Blinded by the… bucket

I usually don’t post too much about what I’ve actually done. I find it largely unimportant. What matters to me is what I thought about what I’ve done, or thought about doing, or thought about in general. Actions speak louder than words, so we’ve all heard… I just feel like that adage applies in very specific situations. In the larger scheme of things, ideas are all that exist.

I’m going to tell you today about something I’ve done.

***

A few weeks ago I had the interesting experiencing of helping load three monstrous pigs into a trailer. The first went easily… the second and third proved more stubborn. Since they would not go of there own “free will”, a tactic was devised. The tactic was this: approach pig with a large metal bucket, put bucket over pig’s head, back pig up to chute and up ramp into trailer. Genius! So well planned, in fact, that no one dared volunteer to execute the bucket’s role… so I did. 135lb me vs 700+lb pig.

Bucket in hand, I approached the pig and covered her head. I move the bucket left or right… the pig moves too, all the while backing up. I get her right up into the chute, almost to the trailer and then… she sits down. Bucking the bucket and leaning forwards with her massiveness. She’s scared and whining, ready to bolt back into her pen if given the slightest opportunity. That bucket and my arms are being thrown every which way. My uncle is behind me pushing. Pushing me right into the front legs of the pig… which is using those legs to kick for her life. Its noisy, chaotic, and we keep pushing. I’m not so sure if she’s gonna be able to go over backwards that easily, but I am sure that I’m not letting that bucket get off her head for any reason.

After a minute of pushing, my uncle gets his long arms on the door of the trailer and pulls himself (along with the pig and me) in towards the trailer. The pig flips right on over backwards into the trailer… and the door is closed. I’m battered, my hands are bloody from being slammed into the walls of the chute, but the job is done.

***

Following the suggestion of a commenter, I read the book Illusions, by Richard Bach. It fit in so well with my own theory of existence that I was downright startled. Although I’ve never blogged about my “creation” theory, or even directly about my life philosophy… it is something I discuss regularly with friends. None of them have ever had my same views… or read about anyone who shared them. The book is very close to what I have believed since I was old enough to fathom existence and its implications. Fourth grade… when I abandoned christian answers for ones that I made up. I’ve always wanted to write my thoughts on the subjects down, but now… I may as well just add a few sentences to Bach’s work. Really, its eerie that Illusions exists and says what it does.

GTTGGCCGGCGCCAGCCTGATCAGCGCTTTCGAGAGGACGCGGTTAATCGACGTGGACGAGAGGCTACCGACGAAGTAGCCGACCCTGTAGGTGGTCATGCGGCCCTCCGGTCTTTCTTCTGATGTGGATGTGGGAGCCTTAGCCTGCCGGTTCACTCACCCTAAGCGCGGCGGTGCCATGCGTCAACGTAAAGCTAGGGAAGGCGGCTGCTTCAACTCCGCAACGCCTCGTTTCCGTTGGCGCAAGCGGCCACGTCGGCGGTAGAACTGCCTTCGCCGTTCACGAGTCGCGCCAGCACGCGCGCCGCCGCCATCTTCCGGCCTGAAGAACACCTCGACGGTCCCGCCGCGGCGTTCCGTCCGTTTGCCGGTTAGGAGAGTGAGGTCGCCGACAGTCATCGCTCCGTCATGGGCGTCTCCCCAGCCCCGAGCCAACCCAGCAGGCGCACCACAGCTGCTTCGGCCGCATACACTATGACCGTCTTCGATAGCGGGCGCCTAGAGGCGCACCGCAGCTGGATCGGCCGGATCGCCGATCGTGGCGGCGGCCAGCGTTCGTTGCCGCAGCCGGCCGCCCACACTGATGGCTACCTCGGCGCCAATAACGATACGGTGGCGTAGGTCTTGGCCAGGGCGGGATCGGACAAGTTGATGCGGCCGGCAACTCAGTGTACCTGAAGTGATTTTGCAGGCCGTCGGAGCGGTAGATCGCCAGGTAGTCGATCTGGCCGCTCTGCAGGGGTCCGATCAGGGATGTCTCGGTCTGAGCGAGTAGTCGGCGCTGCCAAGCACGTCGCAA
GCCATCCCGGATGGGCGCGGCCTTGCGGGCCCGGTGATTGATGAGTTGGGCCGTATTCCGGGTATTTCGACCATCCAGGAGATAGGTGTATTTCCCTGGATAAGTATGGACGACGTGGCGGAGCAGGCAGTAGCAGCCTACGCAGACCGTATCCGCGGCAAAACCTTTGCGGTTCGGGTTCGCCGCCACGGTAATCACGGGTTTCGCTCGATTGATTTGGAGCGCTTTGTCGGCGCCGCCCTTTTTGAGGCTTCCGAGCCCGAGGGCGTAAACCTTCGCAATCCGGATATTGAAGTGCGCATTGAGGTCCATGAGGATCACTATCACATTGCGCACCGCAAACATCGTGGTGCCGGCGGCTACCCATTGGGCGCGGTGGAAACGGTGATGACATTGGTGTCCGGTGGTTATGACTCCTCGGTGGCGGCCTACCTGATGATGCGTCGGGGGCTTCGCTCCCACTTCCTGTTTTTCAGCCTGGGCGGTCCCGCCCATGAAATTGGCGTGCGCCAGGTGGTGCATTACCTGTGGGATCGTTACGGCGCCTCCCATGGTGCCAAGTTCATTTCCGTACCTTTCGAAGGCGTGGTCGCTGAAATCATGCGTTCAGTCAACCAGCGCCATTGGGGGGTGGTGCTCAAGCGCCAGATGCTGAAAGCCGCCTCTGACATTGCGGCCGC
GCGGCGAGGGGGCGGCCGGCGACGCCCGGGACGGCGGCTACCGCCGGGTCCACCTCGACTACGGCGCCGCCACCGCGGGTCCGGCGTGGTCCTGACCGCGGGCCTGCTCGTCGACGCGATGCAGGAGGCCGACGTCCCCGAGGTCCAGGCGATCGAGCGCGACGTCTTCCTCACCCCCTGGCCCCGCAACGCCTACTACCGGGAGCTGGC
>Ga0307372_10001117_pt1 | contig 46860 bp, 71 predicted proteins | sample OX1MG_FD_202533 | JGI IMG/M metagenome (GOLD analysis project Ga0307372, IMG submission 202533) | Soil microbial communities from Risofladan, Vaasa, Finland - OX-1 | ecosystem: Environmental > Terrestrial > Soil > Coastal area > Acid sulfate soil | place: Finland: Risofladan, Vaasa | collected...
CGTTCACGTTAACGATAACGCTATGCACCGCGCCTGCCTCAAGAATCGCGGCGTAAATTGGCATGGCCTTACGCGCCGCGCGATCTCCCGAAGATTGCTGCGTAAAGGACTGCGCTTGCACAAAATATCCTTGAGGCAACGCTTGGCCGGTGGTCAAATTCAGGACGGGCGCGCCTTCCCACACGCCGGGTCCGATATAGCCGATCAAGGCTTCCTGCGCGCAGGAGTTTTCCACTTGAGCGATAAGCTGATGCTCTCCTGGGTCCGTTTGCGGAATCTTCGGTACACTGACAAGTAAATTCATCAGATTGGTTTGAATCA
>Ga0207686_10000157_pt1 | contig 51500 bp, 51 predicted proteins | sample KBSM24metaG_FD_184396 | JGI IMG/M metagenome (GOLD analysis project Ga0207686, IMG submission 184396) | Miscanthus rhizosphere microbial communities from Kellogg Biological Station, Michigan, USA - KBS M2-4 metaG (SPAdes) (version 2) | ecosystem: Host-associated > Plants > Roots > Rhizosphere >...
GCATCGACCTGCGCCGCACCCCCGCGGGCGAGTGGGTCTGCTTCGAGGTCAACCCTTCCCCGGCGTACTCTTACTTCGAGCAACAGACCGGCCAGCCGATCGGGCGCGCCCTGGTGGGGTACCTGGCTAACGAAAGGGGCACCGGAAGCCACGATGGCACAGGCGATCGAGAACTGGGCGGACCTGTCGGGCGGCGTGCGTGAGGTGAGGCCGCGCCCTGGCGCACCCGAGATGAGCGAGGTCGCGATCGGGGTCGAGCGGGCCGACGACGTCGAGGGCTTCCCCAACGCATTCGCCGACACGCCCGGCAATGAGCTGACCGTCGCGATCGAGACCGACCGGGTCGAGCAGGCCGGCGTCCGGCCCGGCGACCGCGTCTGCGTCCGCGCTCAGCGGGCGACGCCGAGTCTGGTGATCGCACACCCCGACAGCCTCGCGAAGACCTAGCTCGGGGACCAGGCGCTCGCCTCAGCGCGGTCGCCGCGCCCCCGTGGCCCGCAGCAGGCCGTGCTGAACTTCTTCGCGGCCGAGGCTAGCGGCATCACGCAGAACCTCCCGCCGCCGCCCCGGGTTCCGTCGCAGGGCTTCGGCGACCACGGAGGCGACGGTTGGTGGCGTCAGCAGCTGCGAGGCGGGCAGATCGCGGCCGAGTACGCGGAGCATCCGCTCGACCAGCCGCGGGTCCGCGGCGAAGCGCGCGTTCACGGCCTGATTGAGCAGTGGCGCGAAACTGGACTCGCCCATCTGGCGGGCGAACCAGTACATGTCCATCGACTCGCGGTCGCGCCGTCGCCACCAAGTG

***

I can’t stop thinking that in some ways reality is like the bucket. It is blinding and forceful… directive too, backing us right up into a corner. But, everyone can overcome the bucket… its just having more faith in your own strength. Not backing down just because you can’t see what is ahead. Going against instinct.

So, the parallel is mostly true in my mind, but I realize it comes out a tad bit strange. I’d delete it, but then I’d also have to delete that part above about my experience. Because its what I think about what I do that is truly important… without that… it is not really worth writing about doing anything.

3 Responses

  1. Martin says:

    Point made. The pig story was interesting. I hope your injuries have healed. Don’t discount doing in favor of thought. The act of doing provides the concrete element. Kinda like the filling between the Oreo cookies. Problem solvers, creative people, scientists all have and abundance of ideas, thoughts, but in most cases they ultimately engage in some physical or concrete way to assess the validity or experience of the thought. Often the simple act of writing a thought on a sheet of paper changes it, makes it more concrete and thus changes our relationship with the thought. There seems to be three general component parts here, not all proportional. There is the pre event thought process, then the event, and then the post event thought process. Then again on a social level, one’s actions are an important measure of the individual. While you may know nothing of an individual’s thought, you can make judgments based on his behavior. It’s interesting that you see the bucket in some way as a metaphor for reality. I see it more as a 50/50 shot as to being blinded and force into a corner or being enlightened and carried by it.

  2. Wilbur says:

    I have to admit, I did enjoy this small snippet of your experience with the 700 lb piggy. I do not read very often, and I am in no way qualified to make this next comment, but If I were going to read a book, I would hope that the author wrote in your distinct abitity to keep the mind in the reading.

    You should really consider a future in writing stories. I was engulfed in your tale, even if it was just one paragraph.

    Take care

  3. Wilbur:

    Thank you for stopping by, and for the compliment. Hope to see you again sometime.

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